Every time I hear the word sovereignty, I reach for my revolver, I just can’t help it. Because I have a confession to make – despite having been an economic and business journalist for the last 40 years, my degree is in International Relations. That subject consists of studying many different things, but mainly sovereignty, over and over again. I must have liked it because I even spent three months at Wolfson College Cambridge, studying attitudes to sovereignty in Europe, as a visiting Press fellow.
So, when people like Andrea Leadsom tell us that the costs of Brexit, which they occasionally admit to, are far outweighed by the fact that the UK has “regained its sovereignty”, something in me dies a little.
The UK never lost its sovereignty. When Britain joined the EU, it joined an economic club where you could leave anytime you wanted, and when the UK decided to leave the door was held open for it to do just that. If we had lost our sovereignty we could not have left and there certainly wouldn’t have been an option to leave in the rules of the organisation, the Lisbon Treaty.
So, what is Andrea Leadsom wittering on about? Well, she seems to equate sovereignty with control of what she calls, “our borders, our money and our laws”.
Control of our borders is a difficult one for her and her ilk, because the borders are obviously far more open than they were before Brexit. There were no small boats before we left the EU, and legal, sanctioned and government approved immigration was lower than it is now. Oops.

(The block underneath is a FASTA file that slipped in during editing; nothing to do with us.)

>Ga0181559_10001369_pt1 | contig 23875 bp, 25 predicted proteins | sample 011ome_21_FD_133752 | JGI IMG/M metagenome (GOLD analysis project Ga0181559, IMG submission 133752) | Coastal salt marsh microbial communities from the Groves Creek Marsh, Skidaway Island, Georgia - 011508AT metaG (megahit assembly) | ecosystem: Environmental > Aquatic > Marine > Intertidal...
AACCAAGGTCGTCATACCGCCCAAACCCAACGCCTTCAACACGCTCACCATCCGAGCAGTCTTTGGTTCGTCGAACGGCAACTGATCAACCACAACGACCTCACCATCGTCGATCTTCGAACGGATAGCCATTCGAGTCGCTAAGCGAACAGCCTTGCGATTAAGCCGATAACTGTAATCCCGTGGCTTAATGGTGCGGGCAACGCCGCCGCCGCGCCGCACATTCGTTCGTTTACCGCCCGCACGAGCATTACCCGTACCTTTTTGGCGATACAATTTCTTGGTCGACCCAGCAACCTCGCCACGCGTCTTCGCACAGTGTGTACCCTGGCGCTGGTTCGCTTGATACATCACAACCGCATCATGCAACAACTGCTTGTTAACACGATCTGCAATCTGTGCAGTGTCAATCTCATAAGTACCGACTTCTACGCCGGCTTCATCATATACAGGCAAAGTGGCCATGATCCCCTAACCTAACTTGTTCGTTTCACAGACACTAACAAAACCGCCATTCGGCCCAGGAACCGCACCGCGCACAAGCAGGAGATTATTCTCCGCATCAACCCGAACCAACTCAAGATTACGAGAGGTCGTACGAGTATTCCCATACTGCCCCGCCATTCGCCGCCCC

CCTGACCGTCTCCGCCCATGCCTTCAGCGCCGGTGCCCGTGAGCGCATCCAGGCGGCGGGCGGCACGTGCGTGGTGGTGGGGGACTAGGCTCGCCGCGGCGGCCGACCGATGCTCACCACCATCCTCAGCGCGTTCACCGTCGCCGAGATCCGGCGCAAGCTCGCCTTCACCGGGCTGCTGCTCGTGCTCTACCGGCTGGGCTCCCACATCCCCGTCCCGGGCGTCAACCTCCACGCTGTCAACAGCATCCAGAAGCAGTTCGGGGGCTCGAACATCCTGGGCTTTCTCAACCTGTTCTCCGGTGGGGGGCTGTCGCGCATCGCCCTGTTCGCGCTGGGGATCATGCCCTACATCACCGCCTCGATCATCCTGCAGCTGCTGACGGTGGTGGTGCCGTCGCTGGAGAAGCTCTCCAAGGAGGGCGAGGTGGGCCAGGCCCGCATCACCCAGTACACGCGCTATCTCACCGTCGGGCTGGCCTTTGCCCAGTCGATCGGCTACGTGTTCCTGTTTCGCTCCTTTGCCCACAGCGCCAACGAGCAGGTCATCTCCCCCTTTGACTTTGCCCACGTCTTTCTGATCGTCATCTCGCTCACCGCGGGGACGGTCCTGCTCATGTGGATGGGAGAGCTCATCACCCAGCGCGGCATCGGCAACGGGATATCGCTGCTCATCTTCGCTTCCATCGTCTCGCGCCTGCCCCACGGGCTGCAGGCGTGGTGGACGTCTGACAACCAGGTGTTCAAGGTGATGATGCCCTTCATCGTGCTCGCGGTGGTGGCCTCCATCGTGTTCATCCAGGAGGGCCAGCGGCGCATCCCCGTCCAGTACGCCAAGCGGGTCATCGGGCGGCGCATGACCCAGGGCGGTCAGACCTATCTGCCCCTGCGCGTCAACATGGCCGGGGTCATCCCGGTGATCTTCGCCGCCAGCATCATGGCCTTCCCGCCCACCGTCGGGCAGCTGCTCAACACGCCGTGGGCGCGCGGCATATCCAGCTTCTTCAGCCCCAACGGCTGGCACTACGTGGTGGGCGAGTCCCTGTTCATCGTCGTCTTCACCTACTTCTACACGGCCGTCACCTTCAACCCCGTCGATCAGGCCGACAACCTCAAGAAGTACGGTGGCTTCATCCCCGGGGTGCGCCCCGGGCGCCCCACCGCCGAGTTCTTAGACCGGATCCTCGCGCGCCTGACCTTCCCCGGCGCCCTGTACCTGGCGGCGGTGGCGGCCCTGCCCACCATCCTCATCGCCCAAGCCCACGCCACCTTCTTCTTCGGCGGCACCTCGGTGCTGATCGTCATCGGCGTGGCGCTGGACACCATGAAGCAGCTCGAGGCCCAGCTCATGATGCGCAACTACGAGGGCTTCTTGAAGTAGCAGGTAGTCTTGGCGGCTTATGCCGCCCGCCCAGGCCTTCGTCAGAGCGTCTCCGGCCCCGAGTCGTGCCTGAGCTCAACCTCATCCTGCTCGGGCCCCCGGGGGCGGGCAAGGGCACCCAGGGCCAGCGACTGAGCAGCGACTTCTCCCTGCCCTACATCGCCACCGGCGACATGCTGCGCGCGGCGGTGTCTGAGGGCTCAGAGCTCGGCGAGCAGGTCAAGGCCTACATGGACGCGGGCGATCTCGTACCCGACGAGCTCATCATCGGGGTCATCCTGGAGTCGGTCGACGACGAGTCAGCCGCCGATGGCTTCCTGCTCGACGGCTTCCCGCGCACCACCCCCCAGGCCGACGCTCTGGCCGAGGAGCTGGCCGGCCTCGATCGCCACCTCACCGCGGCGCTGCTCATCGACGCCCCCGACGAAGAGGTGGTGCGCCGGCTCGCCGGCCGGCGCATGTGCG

Money, by which I assume she means the £350 million lie on the side of that bus, is even less of a win from “regained sovereignty”. We have lost more than we ever put into the EU, just by leaving. The funds for the regions and for farmers have not been replaced, the economy is smaller than it would have been, investment is flatlining and trade with our largest trading partner – the EU – is getting harder. We have declared a trade war on ourselves.
Leadsom’s other claim, that sinceBrexit we have signed far better trade deals than we had in the EU, is just ludicrous. Making trade more difficult with our largest market has caused huge economic damage that no other trade deal could ever offset. Trade deals can never offset that damage and the only really new agreements are with Australia and New Zealand, both of which are disastrously bad for the UK. Where is the US trade deal? The Canadian deal?
As for laws, I am at a loss. What new laws have we passed that are different, that we are free to introduce because we are no longer the slaves of Brussels? Do tell, because I can think of none, whatsoever.
Then Leadsom tells LBC and Times radio that red tape, costs, delays and border controls are just “the price you pay for being a sovereign state again”.
Well no, they are the price other people pay for your mistakes, for telling us we would all be better off, that there would be an even better border, not a worse one.
Still, it is nice to see her finally admitting there are “costs” to Brexit, that is a start.
She is a slow learner, it is true, it has taken eight long years for her to work out that Brexit costs the UK dearly. The next bit: the costs are not worth it, are totally self-inflicted and have nothing to do with sovereignty, will take longer.
Longer, unfortunately, than we can afford.